Vitrectomies can lead to more eye problems but will usually restore vision.  (+ info)

Do they consider dying from a brain hemorrhage natural courses?

My husband passed away three months ago from a brain hemorrhage. I was left with a few unanswered questions and 1 of them is that on the death certificate they stated that he died of natural couses. It's that what is suppose to say?

Death by natural cause is basically any organic disease process, like a stroke, heart disease, cancer, or hemorrhage, so yes, it would be normal for the cause of death to be listed as "natural", even though that is a legal classfication as opposed to a scientific medical one. Sorry for your loss.  (+ info)

Can acute stress lead to something as serious as a brain hemorrhage?

I've been following the condition of rocker Bret Michaels after he suffered a massive brain hemorrhage a couple of days ago. I'd seen him on Celebrity Apprentice a couple of times, and knew he'd suffered from juvenile diabetes most of his life. And on one show he broke down after his daughter became ill, and then got word she might also have the condition. With his recent emergency appendectomy, complications, and him working at a faster pace than usual, could these things have combined to lead to a hemorrhage?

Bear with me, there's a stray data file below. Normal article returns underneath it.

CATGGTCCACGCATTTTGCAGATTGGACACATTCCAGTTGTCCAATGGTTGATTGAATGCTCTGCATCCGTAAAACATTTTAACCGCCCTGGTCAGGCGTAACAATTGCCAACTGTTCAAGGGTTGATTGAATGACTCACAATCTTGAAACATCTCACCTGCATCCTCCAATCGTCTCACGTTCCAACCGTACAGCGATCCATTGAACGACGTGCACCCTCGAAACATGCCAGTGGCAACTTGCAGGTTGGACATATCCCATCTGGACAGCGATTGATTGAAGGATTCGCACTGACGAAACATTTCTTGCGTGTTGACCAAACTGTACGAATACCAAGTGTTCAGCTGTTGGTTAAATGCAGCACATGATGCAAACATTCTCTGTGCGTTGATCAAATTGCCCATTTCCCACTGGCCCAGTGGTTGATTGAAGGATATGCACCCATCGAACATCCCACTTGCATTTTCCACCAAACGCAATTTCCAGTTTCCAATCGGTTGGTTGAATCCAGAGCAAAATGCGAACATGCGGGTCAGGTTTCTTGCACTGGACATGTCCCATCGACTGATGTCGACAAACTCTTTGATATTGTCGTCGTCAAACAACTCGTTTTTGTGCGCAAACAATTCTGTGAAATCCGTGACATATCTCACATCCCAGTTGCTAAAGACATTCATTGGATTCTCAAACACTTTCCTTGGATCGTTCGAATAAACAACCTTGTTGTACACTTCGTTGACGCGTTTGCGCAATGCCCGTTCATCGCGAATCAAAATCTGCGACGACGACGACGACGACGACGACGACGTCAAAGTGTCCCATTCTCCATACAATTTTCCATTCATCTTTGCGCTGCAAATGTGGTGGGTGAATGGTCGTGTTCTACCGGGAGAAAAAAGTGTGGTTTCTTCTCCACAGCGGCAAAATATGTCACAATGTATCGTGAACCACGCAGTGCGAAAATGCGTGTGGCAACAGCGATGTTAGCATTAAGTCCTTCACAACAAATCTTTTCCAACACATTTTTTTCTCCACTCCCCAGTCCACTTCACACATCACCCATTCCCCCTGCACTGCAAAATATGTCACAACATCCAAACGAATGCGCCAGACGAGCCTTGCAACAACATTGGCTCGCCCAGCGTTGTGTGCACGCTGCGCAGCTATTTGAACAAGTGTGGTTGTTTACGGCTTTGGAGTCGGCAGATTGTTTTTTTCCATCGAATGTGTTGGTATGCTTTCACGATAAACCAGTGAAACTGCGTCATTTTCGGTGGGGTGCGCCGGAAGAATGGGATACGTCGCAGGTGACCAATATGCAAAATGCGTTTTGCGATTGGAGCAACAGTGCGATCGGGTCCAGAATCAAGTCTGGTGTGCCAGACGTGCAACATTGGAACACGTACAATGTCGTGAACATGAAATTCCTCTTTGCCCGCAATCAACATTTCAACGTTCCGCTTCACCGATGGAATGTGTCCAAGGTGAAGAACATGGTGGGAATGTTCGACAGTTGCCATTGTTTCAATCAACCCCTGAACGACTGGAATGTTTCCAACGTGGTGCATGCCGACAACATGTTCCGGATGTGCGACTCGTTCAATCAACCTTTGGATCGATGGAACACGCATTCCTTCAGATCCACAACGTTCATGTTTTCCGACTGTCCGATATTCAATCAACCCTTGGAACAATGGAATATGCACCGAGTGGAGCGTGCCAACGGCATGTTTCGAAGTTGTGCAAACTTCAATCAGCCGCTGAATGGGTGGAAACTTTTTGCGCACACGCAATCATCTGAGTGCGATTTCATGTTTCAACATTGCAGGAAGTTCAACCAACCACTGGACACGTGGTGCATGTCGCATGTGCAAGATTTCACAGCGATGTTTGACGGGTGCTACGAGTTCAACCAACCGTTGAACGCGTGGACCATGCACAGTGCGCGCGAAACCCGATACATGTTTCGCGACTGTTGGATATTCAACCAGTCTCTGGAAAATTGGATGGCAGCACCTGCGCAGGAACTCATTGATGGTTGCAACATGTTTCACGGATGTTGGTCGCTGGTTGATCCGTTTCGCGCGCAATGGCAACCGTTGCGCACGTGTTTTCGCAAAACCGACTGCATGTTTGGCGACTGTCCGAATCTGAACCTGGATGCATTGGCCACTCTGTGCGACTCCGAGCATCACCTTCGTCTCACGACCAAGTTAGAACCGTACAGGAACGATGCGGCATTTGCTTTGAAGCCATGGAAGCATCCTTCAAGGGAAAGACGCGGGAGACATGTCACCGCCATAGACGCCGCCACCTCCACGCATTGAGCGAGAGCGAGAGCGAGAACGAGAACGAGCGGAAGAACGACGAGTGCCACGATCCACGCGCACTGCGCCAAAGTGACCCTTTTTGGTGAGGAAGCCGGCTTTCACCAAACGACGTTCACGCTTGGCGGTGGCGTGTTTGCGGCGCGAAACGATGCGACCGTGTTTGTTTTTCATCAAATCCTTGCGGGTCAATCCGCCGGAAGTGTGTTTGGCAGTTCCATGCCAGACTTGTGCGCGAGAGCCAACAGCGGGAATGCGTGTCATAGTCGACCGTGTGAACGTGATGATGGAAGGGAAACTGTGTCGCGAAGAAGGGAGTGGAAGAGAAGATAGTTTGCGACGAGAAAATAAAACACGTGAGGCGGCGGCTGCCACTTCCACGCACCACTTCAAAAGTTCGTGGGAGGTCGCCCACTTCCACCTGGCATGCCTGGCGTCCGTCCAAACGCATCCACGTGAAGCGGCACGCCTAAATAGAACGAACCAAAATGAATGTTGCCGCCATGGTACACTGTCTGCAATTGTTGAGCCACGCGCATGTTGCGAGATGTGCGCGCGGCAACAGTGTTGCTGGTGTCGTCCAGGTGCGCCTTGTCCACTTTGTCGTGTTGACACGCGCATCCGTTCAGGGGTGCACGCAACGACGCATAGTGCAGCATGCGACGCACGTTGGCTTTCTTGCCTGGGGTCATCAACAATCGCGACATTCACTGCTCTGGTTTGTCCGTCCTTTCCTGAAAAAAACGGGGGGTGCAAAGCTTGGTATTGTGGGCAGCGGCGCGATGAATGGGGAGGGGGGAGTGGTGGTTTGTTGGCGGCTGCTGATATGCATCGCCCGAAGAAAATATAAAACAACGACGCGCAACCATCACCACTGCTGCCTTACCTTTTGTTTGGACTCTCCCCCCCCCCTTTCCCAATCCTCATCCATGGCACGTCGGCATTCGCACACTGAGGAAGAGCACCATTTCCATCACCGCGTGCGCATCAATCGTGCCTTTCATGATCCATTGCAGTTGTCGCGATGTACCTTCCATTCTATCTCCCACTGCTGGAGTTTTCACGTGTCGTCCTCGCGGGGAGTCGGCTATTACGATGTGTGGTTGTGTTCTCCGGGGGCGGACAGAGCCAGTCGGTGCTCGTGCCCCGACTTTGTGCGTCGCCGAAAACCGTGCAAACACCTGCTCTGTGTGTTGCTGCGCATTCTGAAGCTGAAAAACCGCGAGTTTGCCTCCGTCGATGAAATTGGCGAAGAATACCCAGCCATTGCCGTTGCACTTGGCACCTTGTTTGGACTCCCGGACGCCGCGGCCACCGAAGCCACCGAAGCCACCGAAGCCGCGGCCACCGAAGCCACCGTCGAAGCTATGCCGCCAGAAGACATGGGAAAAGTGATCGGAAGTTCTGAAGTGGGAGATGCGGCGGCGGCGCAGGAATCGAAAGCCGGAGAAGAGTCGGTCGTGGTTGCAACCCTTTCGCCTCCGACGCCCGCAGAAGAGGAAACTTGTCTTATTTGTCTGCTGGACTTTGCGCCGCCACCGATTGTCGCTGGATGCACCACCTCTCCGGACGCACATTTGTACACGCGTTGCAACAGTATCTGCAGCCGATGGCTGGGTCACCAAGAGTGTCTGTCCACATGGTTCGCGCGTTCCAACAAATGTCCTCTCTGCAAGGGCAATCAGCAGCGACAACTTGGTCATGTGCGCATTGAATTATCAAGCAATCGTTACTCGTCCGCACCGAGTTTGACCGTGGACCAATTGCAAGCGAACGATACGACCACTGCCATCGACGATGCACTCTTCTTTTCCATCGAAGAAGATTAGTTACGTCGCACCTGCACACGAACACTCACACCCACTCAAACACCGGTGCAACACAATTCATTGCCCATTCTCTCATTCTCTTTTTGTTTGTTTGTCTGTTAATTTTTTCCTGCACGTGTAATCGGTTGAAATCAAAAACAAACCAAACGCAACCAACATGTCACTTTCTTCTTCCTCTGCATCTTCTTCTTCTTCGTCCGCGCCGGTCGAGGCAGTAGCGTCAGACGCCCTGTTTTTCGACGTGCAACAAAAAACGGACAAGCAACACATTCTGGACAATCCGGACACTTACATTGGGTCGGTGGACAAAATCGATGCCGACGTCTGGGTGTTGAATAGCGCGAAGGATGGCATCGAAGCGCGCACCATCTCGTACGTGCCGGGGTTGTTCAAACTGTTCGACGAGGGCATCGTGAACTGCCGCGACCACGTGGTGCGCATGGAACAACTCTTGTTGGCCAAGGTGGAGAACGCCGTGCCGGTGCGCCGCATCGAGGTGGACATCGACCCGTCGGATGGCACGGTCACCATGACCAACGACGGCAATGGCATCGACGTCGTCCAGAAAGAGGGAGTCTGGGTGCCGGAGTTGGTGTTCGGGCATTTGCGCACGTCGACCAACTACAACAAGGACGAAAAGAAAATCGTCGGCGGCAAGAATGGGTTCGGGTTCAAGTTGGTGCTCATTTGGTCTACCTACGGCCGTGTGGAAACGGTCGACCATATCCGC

(+ info)

Can I have a brain hemorrhage and be alive still with no seizures?

Two years ago when I was swimming I hit my head hard and to this day I have pain in my sup occipital g and almost half of my brain. The only are not affected is the right side of my brain. The pains are so agonizing that I cry when I get one. I have painful headaches, change in vision, loss of cordination and balance which are some of the symptoms of a brain hemorrhage. But I don't have seizures so is it possible to have a brain hemorrhage and not have seizures?

The brain does not feel pain- pain only comes from structures around the brain.

It is possible that you are actually having seizures in your occipital region. A seizure in medical terminology does not automatically mean that you pass out and flail around, it means that you have uncontrolled electrical activity in your brain. Brain injury can definitely cause this kind of problem.

Also, it is possible that you have an unresolved subdural hematoma, or it is also possible that you have a migraine disorder. Bad muscular or nerve injury from the impact could also be at work. You definitely should go to a doctor about this since it is causing you so much trouble.  (+ info)

How risky is retinal detachment surgery?

im 11 years old ( PLEASE dont report me for being under age) How risky is a retinal detachment surgery?
im asking this because I am lately experiencing floaters and specs of light in my vision. I am very worried my retinal is becoming detached. other info is welcomed thx

If you are not myopic, and especially if you are not a severe myope, like you don't wear glasses with thick lenses, then you should not worry.
Get your eyes checked up by an ophthalmologist to rule out any major problems. But the causes of floaters or the specs of light are usually benign, meaning nothing serious.
If one or both of your eyes are undergoing detachment, your vision loss would usually be total in max a couple of weeks, usually a few days. So if you don't see any vision loss then there is not much to worry about.  (+ info)